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Steam On Linux Still Tap Dancing Around 0.9% Marketshare

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  • Xaero_Vincent
    replied
    Originally posted by avem View Post
    And what about NVIDIA/AMD Drivers Control Panels 95% of whose features are not available under Linux?
    What about undervolting/fan curves/power limiting under Linux out of the box? Without using weird repos from github with software no one can vouch for?
    What about anticheat solutions? Do they work under Linux?
    What about RTX/DLSS support? OK, the latter is proprietary but the former is a standard and implemented in Vulkan as well.
    What about proper OSD monitoring? Yeah, mongohud exists, what about configuring it using UI without editing and debugging god knows what text files? Oh, and mongohud doesn't always work, sometimes it's mangohud app, sometimes it's MANGOHUD=1 vkcube, sometimes it's MANGOHUD_DLSYM=1 mangohud glxgears.
    * I'd be curious to know what features are missing out of the Nvidia Driver Control Panel for Linux under X11?
    * You mean like MSI Afterburner alternatives like Green with Envy and CoreCtrl?
    * Almost all user-space anti-cheat solutions work on Linux, such as Warden and VAC. EAC and BattlEye work for native games but the obvious issue is they don't work in Proton.
    * I'm sure if you've read Phoronix that there is both native and limited Proton support for RTX and DLSS for Vulkan applications. DirectX based Linux DLSS is coming in the Fall. AMD FidelityFX Super Resolution is already supported native and in Proton.
    * The GOverlay GUI is the exclusive way I configure Mangohud--the latest version even supports the new HUD features of Mangohud. It is also for configuring vkBasault (ReShade post processing equivalent for Linux) and Replay Sorcery (ReLive/ShadowPlay equivalent for Linux)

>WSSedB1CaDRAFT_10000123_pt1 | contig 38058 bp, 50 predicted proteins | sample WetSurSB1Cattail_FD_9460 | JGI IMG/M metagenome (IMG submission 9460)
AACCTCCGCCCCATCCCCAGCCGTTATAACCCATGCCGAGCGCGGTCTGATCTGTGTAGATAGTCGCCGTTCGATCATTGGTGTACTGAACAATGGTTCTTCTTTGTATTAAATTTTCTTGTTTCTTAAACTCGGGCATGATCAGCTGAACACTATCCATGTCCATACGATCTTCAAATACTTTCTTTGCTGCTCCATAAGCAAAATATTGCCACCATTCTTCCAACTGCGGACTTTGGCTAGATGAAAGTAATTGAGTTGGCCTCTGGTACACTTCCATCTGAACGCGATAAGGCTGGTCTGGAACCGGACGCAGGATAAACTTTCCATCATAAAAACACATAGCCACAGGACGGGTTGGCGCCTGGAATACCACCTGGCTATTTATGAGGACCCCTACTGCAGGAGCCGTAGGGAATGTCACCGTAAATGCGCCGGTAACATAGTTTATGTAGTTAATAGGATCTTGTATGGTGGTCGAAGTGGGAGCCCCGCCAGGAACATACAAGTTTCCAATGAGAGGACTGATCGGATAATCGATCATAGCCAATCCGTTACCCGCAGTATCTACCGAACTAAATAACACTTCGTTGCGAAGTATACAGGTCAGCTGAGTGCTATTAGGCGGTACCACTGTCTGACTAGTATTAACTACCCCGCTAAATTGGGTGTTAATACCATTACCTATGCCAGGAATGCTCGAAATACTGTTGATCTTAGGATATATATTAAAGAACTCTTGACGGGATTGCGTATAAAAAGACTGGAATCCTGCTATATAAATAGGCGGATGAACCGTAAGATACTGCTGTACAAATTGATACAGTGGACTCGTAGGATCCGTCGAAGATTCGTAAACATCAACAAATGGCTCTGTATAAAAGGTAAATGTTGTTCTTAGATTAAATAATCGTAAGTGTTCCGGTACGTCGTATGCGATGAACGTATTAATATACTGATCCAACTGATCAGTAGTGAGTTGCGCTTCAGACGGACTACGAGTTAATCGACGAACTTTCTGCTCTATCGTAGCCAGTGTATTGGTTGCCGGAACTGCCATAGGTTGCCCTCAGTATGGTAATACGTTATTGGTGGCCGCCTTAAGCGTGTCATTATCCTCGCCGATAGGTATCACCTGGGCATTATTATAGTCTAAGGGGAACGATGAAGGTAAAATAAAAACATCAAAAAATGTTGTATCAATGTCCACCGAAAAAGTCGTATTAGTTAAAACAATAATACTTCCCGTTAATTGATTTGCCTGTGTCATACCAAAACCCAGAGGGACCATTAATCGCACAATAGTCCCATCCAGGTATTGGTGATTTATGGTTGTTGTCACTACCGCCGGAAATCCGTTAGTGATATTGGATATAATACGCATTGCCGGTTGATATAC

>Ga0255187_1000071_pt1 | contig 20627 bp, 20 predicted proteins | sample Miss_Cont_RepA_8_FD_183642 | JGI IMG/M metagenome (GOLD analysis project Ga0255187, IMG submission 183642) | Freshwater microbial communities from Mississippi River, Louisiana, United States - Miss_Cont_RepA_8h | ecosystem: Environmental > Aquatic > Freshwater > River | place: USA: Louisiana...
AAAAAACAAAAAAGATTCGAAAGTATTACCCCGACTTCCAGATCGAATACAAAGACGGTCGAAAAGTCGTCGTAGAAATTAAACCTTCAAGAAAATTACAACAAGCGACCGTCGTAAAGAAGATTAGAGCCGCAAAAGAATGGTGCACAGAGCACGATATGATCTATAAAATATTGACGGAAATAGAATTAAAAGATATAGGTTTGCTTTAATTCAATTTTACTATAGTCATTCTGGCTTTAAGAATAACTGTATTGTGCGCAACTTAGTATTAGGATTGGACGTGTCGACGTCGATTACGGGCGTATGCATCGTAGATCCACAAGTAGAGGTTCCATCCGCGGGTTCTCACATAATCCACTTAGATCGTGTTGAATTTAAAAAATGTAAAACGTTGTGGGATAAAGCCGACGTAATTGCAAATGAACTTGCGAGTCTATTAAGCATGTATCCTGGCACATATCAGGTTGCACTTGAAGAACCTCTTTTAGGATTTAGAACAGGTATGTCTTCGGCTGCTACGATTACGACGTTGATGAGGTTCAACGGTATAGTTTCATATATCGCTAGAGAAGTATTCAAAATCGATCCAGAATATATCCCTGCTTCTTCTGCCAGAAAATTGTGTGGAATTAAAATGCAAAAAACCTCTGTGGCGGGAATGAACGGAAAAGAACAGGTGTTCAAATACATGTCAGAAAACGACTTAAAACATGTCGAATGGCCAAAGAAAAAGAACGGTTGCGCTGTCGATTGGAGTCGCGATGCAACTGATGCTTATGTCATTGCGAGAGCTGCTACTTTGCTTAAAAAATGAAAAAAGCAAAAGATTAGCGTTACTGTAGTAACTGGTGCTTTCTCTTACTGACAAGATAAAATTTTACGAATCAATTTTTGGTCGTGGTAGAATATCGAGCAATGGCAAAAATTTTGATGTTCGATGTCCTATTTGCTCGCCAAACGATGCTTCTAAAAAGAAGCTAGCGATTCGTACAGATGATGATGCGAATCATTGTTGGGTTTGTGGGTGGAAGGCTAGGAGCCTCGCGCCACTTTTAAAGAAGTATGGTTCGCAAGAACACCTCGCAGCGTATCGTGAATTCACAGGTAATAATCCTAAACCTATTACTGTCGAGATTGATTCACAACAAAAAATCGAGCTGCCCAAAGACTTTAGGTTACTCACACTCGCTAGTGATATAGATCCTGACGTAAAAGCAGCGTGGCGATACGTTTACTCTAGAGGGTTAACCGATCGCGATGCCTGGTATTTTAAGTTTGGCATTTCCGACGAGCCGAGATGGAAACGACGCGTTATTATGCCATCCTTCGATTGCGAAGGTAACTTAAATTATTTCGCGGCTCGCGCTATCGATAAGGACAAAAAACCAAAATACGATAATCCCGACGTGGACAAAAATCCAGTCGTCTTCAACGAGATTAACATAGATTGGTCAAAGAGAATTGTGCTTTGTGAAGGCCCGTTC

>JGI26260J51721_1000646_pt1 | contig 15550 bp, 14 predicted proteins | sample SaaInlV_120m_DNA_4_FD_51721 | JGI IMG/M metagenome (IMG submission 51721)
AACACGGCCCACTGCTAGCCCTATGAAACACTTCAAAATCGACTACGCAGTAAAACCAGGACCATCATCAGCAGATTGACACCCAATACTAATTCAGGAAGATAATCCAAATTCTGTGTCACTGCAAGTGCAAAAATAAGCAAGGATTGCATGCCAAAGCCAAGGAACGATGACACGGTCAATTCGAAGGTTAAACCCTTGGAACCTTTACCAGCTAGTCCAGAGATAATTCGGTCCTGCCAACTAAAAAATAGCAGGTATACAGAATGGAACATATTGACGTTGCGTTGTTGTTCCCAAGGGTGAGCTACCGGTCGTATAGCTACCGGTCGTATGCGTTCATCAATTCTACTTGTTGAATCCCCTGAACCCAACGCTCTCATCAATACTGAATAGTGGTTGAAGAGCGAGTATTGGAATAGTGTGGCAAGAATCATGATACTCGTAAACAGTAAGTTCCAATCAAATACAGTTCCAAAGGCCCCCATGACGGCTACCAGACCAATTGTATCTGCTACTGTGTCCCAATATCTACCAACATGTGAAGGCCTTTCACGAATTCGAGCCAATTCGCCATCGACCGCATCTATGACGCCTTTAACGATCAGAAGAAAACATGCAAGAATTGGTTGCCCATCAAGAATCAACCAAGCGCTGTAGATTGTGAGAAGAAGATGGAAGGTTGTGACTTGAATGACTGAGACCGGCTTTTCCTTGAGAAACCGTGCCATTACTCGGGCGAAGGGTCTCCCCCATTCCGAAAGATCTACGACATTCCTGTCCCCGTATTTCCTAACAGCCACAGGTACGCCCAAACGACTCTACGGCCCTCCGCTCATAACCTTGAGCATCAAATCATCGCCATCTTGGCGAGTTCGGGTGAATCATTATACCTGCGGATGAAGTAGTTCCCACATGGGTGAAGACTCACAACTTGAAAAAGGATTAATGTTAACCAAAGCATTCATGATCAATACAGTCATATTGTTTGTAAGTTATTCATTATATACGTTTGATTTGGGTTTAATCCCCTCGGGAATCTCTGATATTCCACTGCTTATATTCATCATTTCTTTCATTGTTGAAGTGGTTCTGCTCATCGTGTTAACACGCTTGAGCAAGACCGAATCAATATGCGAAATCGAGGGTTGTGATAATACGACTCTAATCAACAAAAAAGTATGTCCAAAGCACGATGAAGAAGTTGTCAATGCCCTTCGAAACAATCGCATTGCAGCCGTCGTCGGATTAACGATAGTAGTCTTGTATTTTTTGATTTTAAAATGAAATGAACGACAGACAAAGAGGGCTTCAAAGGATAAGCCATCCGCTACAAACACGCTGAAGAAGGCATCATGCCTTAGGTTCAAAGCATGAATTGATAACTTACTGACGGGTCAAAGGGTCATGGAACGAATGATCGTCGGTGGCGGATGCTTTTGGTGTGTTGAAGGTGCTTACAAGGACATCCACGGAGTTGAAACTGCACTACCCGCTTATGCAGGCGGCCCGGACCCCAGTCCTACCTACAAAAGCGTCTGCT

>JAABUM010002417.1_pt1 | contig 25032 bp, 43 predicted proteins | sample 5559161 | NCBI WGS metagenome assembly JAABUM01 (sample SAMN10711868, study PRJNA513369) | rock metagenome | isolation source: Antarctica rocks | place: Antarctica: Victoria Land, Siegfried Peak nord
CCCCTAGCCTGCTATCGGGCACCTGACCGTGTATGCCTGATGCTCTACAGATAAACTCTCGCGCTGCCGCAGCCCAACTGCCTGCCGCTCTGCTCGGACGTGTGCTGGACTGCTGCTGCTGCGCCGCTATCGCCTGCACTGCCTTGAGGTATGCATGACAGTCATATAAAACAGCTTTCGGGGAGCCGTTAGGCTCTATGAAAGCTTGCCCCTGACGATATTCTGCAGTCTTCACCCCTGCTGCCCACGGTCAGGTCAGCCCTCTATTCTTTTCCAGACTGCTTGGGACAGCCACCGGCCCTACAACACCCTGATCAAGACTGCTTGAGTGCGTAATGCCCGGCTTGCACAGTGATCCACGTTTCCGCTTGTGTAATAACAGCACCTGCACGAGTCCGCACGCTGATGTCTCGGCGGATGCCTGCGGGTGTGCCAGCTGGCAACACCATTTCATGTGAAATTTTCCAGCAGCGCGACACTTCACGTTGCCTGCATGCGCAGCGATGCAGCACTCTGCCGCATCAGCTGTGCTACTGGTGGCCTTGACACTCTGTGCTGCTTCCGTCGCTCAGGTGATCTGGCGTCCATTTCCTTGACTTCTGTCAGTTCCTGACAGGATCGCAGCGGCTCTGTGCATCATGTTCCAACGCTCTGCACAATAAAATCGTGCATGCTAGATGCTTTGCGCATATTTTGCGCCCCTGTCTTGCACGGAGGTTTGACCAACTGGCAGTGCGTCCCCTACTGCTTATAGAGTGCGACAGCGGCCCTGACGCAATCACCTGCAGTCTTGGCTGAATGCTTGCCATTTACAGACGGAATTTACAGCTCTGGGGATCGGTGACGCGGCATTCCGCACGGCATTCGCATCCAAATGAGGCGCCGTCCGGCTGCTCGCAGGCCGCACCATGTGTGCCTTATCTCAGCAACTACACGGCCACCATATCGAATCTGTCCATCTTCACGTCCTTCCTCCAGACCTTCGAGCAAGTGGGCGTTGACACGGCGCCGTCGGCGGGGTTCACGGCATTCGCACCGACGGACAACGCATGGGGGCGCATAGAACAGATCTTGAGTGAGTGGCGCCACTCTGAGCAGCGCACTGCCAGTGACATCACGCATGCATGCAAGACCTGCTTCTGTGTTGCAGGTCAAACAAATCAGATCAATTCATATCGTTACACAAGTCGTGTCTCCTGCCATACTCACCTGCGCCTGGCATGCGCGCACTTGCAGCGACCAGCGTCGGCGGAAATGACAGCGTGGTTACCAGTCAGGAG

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  • AHOY
    replied
    Linux doesn't just works and I hope it never does so they don't start the Windowsfication of everything. Rounded corners and smooth brains. A good market share that validates the market for native software and investments is enough.

    I hope the Linux platform that gets popular is a fully FLOSS but completely locked down experience with vetted hardware, but still sharing the same building blocks behind the scenes. But certainly not Google-shit ChromeOS spyware central. That way they can't press the wrong buttons and just shut the hell up, and stay out of this endless stupid conversation. If they want to learn more though they can always graduate to a proper desktop like a grown-up. I don't know what I hate more, the "linux just works install MY DISTRO but NOT THAT DISTRO" or windows trolls happy that they are getting grass graped by their NSA overlords.

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  • chocolate
    replied
    Originally posted by swoorup View Post

    Now for how many people you think thats really a big problem that they need to switch to Linux? If they were really cautious you wouldn't have seen the huge marketshare of windows on the desktop.
    In my circle of gaming pals, everybody uses Windows but they are all on the fence ready to switch with enough reassurance that everything will keep working. They will get it once Proton matures, even though right now there's no rush.

    They use tools to "neuter" Windows' telemetry and such. These tools apparently modify or delete core Windows files that have the potential to respawn at each update. So I know for a fact that my friends have to run these tools over and over, while also keeping up to date with the tools themselves, because they get smarter at each new thing Windows *forcibly* introduces.
    Such headache, so much time wasted. They hate it!